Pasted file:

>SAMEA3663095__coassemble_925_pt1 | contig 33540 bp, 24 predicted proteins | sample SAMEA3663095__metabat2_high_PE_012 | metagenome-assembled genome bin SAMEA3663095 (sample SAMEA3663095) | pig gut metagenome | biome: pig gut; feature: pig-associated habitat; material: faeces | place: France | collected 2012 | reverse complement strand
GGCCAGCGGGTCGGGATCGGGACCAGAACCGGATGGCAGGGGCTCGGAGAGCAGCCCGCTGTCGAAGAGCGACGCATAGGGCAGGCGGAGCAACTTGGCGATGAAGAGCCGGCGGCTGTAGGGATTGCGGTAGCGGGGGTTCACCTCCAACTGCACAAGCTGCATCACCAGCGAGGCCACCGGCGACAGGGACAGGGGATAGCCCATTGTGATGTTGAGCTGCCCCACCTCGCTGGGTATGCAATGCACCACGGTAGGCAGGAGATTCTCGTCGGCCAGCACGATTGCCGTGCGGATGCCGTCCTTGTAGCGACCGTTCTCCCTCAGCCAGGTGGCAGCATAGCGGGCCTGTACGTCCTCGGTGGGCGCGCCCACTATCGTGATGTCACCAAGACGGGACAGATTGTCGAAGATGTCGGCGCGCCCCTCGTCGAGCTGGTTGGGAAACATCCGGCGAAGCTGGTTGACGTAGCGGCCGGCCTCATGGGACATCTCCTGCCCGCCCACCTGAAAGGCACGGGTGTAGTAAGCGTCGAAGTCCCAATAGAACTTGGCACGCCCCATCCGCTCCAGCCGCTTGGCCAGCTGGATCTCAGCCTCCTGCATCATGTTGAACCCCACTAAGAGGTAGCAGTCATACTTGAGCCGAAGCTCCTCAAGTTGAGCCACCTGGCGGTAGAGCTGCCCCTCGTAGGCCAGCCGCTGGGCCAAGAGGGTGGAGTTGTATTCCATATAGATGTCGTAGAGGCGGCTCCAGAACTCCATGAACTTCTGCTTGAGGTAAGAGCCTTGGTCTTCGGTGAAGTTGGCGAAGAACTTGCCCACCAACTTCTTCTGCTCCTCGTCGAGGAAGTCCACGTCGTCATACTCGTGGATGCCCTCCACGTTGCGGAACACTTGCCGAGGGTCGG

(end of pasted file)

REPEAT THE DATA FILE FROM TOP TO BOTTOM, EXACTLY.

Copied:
>SAMEA3663095__coassemble_925_pt1 | contig 33540 bp, 24 predicted proteins | sample SAMEA3663095__metabat2_high_PE_012 | metagenome-assembled genome bin SAMEA3663095 (sample SAMEA3663095) | pig gut metagenome | biome: pig gut; feature: pig-associated habitat; material: faeces | place: France | collected 2012 | reverse complement strand
GGCCAGCGGGTCGGGATCGGGACCAGAACCGGATGGCAGGGGCTCGGAGAGCAGCCCGCTGTCGAAGAGCGACGCATAGGGCAGGCGGAGCAACTTGGCGATGAAGAGCCGGCGGCTGTAGGGATTGCGGTAGCGGGGGTTCACCTCCAACTGCACAAGCTGCATCACCAGCGAGGCCACCGGCGACAGGGACAGGGGATAGCCCATTGTGATGTTGAGCTGCCCCACCTCGCTGGGTATGCAATGCACCACGGTAGGCAGGAGATTCTCGTCGGCCAGCACGATTGCCGTGCGGATGCCGTCCTTGTAGCGACCGTTCTCCCTCAGCCAGGTGGCAGCATAGCGGGCCTGTACGTCCTCGGTGGGCGCGCCCACTATCGTGATGTCACCAAGACGGGACAGATTGTCGAAGATGTCGGCGCGCCCCTCGTCGAGCTGGTTGGGAAACATCCGGCGAAGCTGGTTGACGTAGCGGCCGGCCTCATGGGACATCTCCTGCCCGCCCACCTGAAAGGCACGGGTGTAGTAAGCGTCGAAGTCCCAATAGAACTTGGCACGCCCCATCCGCTCCAGCCGCTTGGCCAGCTGGATCTCAGCCTCCTGCATCATGTTGAACCCCACTAAGAGGTAGCAGTCATACTTGAGCCGAAGCTCCTCAAGTTGAGCCACCTGGCGGTAGAGCTGCCCCTCGTAGGCCAGCCGCTGGGCCAAGAGGGTGGAGTTGTATTCCATATAGATGTCGTAGAGGCGGCTCCAGAACTCCATGAACTTCTGCTTGAGGTAAGAGCCTTGGTCTTCGGTGAAGTTGGCGAAGAACTTGCCCACCAACTTCTTCTGCTCCTCGTCGAGGAAGTCCACGTCGTCATACTCGTGGATGCCCTCCACGTTGCGGAACACTTGCCGAGGGTCGG